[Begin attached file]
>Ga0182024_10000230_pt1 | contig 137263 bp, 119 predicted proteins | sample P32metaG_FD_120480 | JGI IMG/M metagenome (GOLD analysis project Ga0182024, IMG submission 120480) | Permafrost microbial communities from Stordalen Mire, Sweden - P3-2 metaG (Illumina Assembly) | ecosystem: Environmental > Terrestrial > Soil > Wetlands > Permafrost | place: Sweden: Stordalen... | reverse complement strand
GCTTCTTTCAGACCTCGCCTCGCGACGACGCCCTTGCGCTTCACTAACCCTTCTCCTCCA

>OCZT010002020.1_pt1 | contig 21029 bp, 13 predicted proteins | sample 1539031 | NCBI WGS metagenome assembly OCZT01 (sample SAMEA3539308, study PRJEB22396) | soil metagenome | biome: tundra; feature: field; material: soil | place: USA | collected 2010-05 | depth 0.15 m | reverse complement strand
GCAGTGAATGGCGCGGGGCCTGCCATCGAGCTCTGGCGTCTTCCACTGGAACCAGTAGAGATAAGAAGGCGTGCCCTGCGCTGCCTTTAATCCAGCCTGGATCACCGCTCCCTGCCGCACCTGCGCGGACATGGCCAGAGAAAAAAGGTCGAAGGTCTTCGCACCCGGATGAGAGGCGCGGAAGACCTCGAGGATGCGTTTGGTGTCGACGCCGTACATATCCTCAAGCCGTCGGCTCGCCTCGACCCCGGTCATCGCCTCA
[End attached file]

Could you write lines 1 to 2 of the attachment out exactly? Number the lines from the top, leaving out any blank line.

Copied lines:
>Ga0182024_10000230_pt1 | contig 137263 bp, 119 predicted proteins | sample P32metaG_FD_120480 | JGI IMG/M metagenome (GOLD analysis project Ga0182024, IMG submission 120480) | Permafrost microbial communities from Stordalen Mire, Sweden - P3-2 metaG (Illumina Assembly) | ecosystem: Environmental > Terrestrial > Soil > Wetlands > Permafrost | place: Sweden: Stordalen... | reverse complement strand
GCTTCTTTCAGACCTCGCCTCGCGACGACGCCCTTGCGCTTCACTAACCCTTCTCCTCCA